Update (2019-07-08): Tyler Hall:

That’s right. I dragged photos from Finder into an empty album in and watched as they were imported and then subsequently deleted.

I did this five times with the same result before I finally thought to record the whole fiasco for posterity. No matter whether I dragged from Finder or used the “Import…” menu item - same thing.

The State of Apple’s Developer Documentation

Scott Anguish:

It appears that most of the old iOS conceptual documents have been moved to the documentation archive and are now unsupported.

Is there really no iOS Text Programming concepts? Or are the indexes just that bad?

That is more than a decade of work by dozens, just being abandoned.

I can’t even grasp how that’s any solution.

If this is the case every single iOS developer should be screaming from the rafters. It’s by far the stupidest move I’ve seen in a decade.

You can’t write apps without authoritative docs.

It’s bad enough the reference doc has reached the point it has.

It’s surprising how much of the documentation is marked as legacy, archived, not up-to-date, or was never written in the first place. At first I thought this was because of some sort of internal transition, but it’s been going on for years now and does not seem to be getting any better.

Steve Tibbett:

As far as I can tell, this is the only documentation on IAP receipt validation. This is part of a current system that’s making Apple billions of dollars. There are errors in it, and it’s “no longer being updated”.

Martin Pilkington:

Fun fact: when I was looking up docs for Help Books for my Appreciating AppKit post, one of the few Mac features already supported in Marzipan, it took ages to find as they’re only available in the documentation archive

Matt Stevens:

If you’re struggling to find an Apple developer document you know exists, it’s not just you.’s robots.txt disallows /library/archive/, where all of the old docs now live. Apple’s own “Search Documentation Archive”…doesn’t search the archive.


Update (2019-05-21): Adam Maxwell:

I remember the good old days when people were annoyed that you couldn’t figure out Cocoa bindings without the stuff mmalc posted on his personal website. That was nothing compared to when the doc browser turned into a lousy webpage instead of Cocoa views and Search Kit.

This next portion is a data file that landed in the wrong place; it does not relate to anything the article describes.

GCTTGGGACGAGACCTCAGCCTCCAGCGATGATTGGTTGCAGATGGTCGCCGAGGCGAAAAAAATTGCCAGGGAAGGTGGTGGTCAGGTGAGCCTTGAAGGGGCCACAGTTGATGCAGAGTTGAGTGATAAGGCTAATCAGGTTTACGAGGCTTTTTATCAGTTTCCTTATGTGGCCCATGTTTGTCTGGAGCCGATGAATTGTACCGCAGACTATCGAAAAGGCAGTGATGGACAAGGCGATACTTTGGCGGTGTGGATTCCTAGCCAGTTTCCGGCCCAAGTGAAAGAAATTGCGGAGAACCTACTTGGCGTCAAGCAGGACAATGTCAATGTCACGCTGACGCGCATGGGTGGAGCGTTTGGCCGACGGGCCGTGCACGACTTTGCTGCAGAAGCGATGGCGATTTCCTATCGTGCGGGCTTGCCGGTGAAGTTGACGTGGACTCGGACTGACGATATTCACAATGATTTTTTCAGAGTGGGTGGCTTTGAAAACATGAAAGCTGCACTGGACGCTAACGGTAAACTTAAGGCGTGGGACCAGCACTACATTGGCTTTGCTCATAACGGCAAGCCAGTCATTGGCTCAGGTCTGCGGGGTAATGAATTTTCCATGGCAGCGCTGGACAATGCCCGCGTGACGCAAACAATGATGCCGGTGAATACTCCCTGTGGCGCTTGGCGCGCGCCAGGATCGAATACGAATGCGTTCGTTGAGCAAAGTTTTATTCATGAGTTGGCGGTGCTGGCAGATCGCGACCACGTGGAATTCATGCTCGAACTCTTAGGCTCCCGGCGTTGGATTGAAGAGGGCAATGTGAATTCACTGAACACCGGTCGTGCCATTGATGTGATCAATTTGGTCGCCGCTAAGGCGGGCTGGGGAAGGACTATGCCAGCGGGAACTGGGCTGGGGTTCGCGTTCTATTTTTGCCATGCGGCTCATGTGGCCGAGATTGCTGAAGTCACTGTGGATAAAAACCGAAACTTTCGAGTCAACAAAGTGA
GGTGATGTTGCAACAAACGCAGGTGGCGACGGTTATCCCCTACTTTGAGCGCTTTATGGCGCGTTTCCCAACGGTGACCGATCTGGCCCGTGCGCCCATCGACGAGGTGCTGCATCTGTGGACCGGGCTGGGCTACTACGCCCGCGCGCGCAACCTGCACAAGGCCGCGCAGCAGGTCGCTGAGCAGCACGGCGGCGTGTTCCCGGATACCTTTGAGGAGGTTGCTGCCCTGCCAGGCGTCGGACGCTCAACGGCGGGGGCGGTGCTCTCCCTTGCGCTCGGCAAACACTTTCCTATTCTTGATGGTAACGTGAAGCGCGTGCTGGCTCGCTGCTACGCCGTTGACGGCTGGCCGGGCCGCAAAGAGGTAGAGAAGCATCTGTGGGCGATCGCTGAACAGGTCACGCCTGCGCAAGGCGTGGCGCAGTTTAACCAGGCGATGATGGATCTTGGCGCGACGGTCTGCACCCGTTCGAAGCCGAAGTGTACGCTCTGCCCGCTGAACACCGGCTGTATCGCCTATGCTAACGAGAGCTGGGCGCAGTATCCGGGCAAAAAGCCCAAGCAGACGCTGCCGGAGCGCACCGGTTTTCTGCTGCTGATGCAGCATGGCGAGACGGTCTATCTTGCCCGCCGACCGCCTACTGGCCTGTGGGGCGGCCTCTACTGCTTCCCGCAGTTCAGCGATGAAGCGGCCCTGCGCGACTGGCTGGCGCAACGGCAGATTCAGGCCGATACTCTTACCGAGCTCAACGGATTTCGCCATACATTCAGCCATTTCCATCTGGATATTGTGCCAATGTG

Randy Scovil:

I’m wondering how much has really disappeared. I used to point students there all the time for source code examples and now I find most any search for those comes up empty. Que?

Jonathan Fischer:

For what it’s worth, DuckDuckGo seems to be ignoring that robots.txt entry for /library/archive. I usually find what I’m looking for without much trouble:

Francisco Tolmasky:

Died Apple just not document AppKit anymore? I can’t find anything about NSWindowTab. Is all information just in like WWDC videos?

See also: Hacker News.


Sad but true. 10 years ago when I were starting to learn iOS development it was one of the best documentations I’ve ever worked with. And now it’s more like Microsoft’s in it’s dark age.

Update (2019-05-22): macshome:

One of my biggest issues with the new docs page is discoverability. And yes, I’ve filed radars on it.

Kyle Howells:

This is now my number one WWDC wishlist item.

Anything else is a bonus, but Apple’s documentation has fallen so far the knowledge about how the platform works is now being buried in archived documents, old WWDC videos and release notes.

Update (2019-05-28): Kyle Howells:

Apple’s developer documentation doesn’t show what class the method I’m looking at is for anywhere on the page.

Update (2019-05-30): Scott Anguish:

From comments on your post today “Apple’s docs turned downhill fast when they switched to automatically generating docs instead of using human-written, structured, and curated materials.”

Except that’s not what happened. It’s all human-written, structured, and curated.